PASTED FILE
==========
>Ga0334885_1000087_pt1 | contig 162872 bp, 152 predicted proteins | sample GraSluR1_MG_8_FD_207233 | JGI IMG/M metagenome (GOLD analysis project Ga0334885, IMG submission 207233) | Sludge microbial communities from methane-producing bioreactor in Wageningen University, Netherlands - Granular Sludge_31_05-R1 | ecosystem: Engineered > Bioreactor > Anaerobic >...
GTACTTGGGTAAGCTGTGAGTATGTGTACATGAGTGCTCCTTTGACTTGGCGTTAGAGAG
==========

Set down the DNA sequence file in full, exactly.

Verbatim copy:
>Ga0334885_1000087_pt1 | contig 162872 bp, 152 predicted proteins | sample GraSluR1_MG_8_FD_207233 | JGI IMG/M metagenome (GOLD analysis project Ga0334885, IMG submission 207233) | Sludge microbial communities from methane-producing bioreactor in Wageningen University, Netherlands - Granular Sludge_31_05-R1 | ecosystem: Engineered > Bioreactor > Anaerobic >...
GTACTTGGGTAAGCTGTGAGTATGTGTACATGAGTGCTCCTTTGACTTGGCGTTAGAGAG